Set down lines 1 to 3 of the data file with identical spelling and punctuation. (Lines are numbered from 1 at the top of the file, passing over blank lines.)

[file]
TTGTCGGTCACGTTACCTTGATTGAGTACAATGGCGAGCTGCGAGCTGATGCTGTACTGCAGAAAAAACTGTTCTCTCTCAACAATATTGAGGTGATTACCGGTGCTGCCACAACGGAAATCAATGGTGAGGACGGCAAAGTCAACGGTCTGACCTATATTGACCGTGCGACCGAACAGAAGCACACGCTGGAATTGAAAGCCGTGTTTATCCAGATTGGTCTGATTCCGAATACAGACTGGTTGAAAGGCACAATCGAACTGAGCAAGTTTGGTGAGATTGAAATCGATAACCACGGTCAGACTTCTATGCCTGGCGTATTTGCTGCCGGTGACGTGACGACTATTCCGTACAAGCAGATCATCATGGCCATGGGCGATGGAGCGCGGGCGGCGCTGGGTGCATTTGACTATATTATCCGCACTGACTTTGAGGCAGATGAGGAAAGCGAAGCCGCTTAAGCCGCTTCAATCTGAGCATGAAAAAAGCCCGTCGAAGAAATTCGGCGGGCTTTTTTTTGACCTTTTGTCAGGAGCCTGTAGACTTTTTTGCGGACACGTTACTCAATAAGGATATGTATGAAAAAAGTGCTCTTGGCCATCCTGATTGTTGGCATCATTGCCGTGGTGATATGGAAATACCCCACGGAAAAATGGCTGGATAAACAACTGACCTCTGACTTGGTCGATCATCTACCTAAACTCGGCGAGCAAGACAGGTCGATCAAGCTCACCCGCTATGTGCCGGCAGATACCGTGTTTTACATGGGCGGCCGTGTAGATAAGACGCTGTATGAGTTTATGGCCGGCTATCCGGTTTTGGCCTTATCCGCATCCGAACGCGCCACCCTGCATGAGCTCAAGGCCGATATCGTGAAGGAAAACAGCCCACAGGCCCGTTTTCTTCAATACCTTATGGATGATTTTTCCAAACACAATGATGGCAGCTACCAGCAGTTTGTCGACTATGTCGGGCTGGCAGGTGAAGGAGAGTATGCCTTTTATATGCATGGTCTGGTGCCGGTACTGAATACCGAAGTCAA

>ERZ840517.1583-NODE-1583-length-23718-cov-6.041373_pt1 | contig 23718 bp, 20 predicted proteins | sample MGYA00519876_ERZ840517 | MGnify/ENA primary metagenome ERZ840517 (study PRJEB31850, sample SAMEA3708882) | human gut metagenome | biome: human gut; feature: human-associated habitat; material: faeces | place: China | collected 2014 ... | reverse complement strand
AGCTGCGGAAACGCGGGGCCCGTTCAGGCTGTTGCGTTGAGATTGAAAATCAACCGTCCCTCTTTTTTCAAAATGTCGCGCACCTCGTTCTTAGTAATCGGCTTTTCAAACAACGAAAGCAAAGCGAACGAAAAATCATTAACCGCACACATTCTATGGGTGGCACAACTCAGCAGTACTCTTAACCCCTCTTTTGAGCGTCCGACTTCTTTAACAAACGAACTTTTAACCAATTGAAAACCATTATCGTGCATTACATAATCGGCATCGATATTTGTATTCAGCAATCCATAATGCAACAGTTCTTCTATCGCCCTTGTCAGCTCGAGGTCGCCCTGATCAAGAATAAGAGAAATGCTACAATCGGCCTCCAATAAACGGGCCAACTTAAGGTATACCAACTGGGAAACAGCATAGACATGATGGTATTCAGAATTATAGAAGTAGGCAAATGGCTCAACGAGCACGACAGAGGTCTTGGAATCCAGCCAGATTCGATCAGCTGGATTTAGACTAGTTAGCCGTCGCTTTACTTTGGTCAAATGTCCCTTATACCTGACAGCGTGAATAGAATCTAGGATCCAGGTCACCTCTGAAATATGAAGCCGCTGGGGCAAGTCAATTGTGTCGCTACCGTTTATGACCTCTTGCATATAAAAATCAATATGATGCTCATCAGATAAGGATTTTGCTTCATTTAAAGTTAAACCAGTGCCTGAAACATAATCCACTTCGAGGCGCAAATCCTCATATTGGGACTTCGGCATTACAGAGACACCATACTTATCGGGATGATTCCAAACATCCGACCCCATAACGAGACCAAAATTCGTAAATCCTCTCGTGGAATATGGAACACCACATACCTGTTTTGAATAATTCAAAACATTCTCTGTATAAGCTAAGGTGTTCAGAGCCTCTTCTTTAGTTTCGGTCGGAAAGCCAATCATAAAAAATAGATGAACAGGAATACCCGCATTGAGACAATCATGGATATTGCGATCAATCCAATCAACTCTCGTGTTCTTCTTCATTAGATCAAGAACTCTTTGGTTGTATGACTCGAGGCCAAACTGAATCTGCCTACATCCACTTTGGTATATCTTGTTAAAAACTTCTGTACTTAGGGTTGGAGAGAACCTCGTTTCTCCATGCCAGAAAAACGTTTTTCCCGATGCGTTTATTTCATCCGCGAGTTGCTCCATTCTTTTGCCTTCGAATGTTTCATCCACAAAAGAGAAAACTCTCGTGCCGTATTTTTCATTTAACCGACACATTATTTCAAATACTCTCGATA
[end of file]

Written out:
TTGTCGGTCACGTTACCTTGATTGAGTACAATGGCGAGCTGCGAGCTGATGCTGTACTGCAGAAAAAACTGTTCTCTCTCAACAATATTGAGGTGATTACCGGTGCTGCCACAACGGAAATCAATGGTGAGGACGGCAAAGTCAACGGTCTGACCTATATTGACCGTGCGACCGAACAGAAGCACACGCTGGAATTGAAAGCCGTGTTTATCCAGATTGGTCTGATTCCGAATACAGACTGGTTGAAAGGCACAATCGAACTGAGCAAGTTTGGTGAGATTGAAATCGATAACCACGGTCAGACTTCTATGCCTGGCGTATTTGCTGCCGGTGACGTGACGACTATTCCGTACAAGCAGATCATCATGGCCATGGGCGATGGAGCGCGGGCGGCGCTGGGTGCATTTGACTATATTATCCGCACTGACTTTGAGGCAGATGAGGAAAGCGAAGCCGCTTAAGCCGCTTCAATCTGAGCATGAAAAAAGCCCGTCGAAGAAATTCGGCGGGCTTTTTTTTGACCTTTTGTCAGGAGCCTGTAGACTTTTTTGCGGACACGTTACTCAATAAGGATATGTATGAAAAAAGTGCTCTTGGCCATCCTGATTGTTGGCATCATTGCCGTGGTGATATGGAAATACCCCACGGAAAAATGGCTGGATAAACAACTGACCTCTGACTTGGTCGATCATCTACCTAAACTCGGCGAGCAAGACAGGTCGATCAAGCTCACCCGCTATGTGCCGGCAGATACCGTGTTTTACATGGGCGGCCGTGTAGATAAGACGCTGTATGAGTTTATGGCCGGCTATCCGGTTTTGGCCTTATCCGCATCCGAACGCGCCACCCTGCATGAGCTCAAGGCCGATATCGTGAAGGAAAACAGCCCACAGGCCCGTTTTCTTCAATACCTTATGGATGATTTTTCCAAACACAATGATGGCAGCTACCAGCAGTTTGTCGACTATGTCGGGCTGGCAGGTGAAGGAGAGTATGCCTTTTATATGCATGGTCTGGTGCCGGTACTGAATACCGAAGTCAA

>ERZ840517.1583-NODE-1583-length-23718-cov-6.041373_pt1 | contig 23718 bp, 20 predicted proteins | sample MGYA00519876_ERZ840517 | MGnify/ENA primary metagenome ERZ840517 (study PRJEB31850, sample SAMEA3708882) | human gut metagenome | biome: human gut; feature: human-associated habitat; material: faeces | place: China | collected 2014 ... | reverse complement strand
AGCTGCGGAAACGCGGGGCCCGTTCAGGCTGTTGCGTTGAGATTGAAAATCAACCGTCCCTCTTTTTTCAAAATGTCGCGCACCTCGTTCTTAGTAATCGGCTTTTCAAACAACGAAAGCAAAGCGAACGAAAAATCATTAACCGCACACATTCTATGGGTGGCACAACTCAGCAGTACTCTTAACCCCTCTTTTGAGCGTCCGACTTCTTTAACAAACGAACTTTTAACCAATTGAAAACCATTATCGTGCATTACATAATCGGCATCGATATTTGTATTCAGCAATCCATAATGCAACAGTTCTTCTATCGCCCTTGTCAGCTCGAGGTCGCCCTGATCAAGAATAAGAGAAATGCTACAATCGGCCTCCAATAAACGGGCCAACTTAAGGTATACCAACTGGGAAACAGCATAGACATGATGGTATTCAGAATTATAGAAGTAGGCAAATGGCTCAACGAGCACGACAGAGGTCTTGGAATCCAGCCAGATTCGATCAGCTGGATTTAGACTAGTTAGCCGTCGCTTTACTTTGGTCAAATGTCCCTTATACCTGACAGCGTGAATAGAATCTAGGATCCAGGTCACCTCTGAAATATGAAGCCGCTGGGGCAAGTCAATTGTGTCGCTACCGTTTATGACCTCTTGCATATAAAAATCAATATGATGCTCATCAGATAAGGATTTTGCTTCATTTAAAGTTAAACCAGTGCCTGAAACATAATCCACTTCGAGGCGCAAATCCTCATATTGGGACTTCGGCATTACAGAGACACCATACTTATCGGGATGATTCCAAACATCCGACCCCATAACGAGACCAAAATTCGTAAATCCTCTCGTGGAATATGGAACACCACATACCTGTTTTGAATAATTCAAAACATTCTCTGTATAAGCTAAGGTGTTCAGAGCCTCTTCTTTAGTTTCGGTCGGAAAGCCAATCATAAAAAATAGATGAACAGGAATACCCGCATTGAGACAATCATGGATATTGCGATCAATCCAATCAACTCTCGTGTTCTTCTTCATTAGATCAAGAACTCTTTGGTTGTATGACTCGAGGCCAAACTGAATCTGCCTACATCCACTTTGGTATATCTTGTTAAAAACTTCTGTACTTAGGGTTGGAGAGAACCTCGTTTCTCCATGCCAGAAAAACGTTTTTCCCGATGCGTTTATTTCATCCGCGAGTTGCTCCATTCTTTTGCCTTCGAATGTTTCATCCACAAAAGAGAAAACTCTCGTGCCGTATTTTTCATTTAACCGACACATTATTTCAAATACTCTCGATA